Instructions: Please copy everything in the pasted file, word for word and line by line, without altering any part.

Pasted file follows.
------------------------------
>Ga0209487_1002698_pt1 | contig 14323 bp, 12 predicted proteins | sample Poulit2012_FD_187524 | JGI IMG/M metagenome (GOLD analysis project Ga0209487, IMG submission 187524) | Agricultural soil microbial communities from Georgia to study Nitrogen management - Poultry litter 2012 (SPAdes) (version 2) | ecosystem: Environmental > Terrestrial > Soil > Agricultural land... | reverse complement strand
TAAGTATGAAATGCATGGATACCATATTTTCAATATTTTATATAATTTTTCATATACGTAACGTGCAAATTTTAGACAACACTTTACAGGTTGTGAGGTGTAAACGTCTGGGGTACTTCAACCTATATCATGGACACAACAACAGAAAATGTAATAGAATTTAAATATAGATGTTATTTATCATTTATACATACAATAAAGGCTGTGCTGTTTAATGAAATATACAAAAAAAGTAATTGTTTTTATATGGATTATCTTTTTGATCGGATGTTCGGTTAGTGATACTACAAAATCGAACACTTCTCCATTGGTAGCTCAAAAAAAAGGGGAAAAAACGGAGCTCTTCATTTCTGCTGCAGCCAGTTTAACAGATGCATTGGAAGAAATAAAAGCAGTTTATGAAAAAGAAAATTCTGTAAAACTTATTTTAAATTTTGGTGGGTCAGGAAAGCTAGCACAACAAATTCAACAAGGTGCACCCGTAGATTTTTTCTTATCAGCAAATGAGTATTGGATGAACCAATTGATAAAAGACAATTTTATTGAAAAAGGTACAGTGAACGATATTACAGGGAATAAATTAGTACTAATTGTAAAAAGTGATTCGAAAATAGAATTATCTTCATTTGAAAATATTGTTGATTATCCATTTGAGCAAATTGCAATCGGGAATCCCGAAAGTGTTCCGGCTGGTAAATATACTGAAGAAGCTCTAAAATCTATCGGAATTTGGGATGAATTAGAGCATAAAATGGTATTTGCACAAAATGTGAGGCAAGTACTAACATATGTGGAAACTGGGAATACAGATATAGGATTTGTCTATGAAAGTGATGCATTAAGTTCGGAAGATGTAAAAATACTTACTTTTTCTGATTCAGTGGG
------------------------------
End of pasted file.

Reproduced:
>Ga0209487_1002698_pt1 | contig 14323 bp, 12 predicted proteins | sample Poulit2012_FD_187524 | JGI IMG/M metagenome (GOLD analysis project Ga0209487, IMG submission 187524) | Agricultural soil microbial communities from Georgia to study Nitrogen management - Poultry litter 2012 (SPAdes) (version 2) | ecosystem: Environmental > Terrestrial > Soil > Agricultural land... | reverse complement strand
TAAGTATGAAATGCATGGATACCATATTTTCAATATTTTATATAATTTTTCATATACGTAACGTGCAAATTTTAGACAACACTTTACAGGTTGTGAGGTGTAAACGTCTGGGGTACTTCAACCTATATCATGGACACAACAACAGAAAATGTAATAGAATTTAAATATAGATGTTATTTATCATTTATACATACAATAAAGGCTGTGCTGTTTAATGAAATATACAAAAAAAGTAATTGTTTTTATATGGATTATCTTTTTGATCGGATGTTCGGTTAGTGATACTACAAAATCGAACACTTCTCCATTGGTAGCTCAAAAAAAAGGGGAAAAAACGGAGCTCTTCATTTCTGCTGCAGCCAGTTTAACAGATGCATTGGAAGAAATAAAAGCAGTTTATGAAAAAGAAAATTCTGTAAAACTTATTTTAAATTTTGGTGGGTCAGGAAAGCTAGCACAACAAATTCAACAAGGTGCACCCGTAGATTTTTTCTTATCAGCAAATGAGTATTGGATGAACCAATTGATAAAAGACAATTTTATTGAAAAAGGTACAGTGAACGATATTACAGGGAATAAATTAGTACTAATTGTAAAAAGTGATTCGAAAATAGAATTATCTTCATTTGAAAATATTGTTGATTATCCATTTGAGCAAATTGCAATCGGGAATCCCGAAAGTGTTCCGGCTGGTAAATATACTGAAGAAGCTCTAAAATCTATCGGAATTTGGGATGAATTAGAGCATAAAATGGTATTTGCACAAAATGTGAGGCAAGTACTAACATATGTGGAAACTGGGAATACAGATATAGGATTTGTCTATGAAAGTGATGCATTAAGTTCGGAAGATGTAAAAATACTTACTTTTTCTGATTCAGTGGG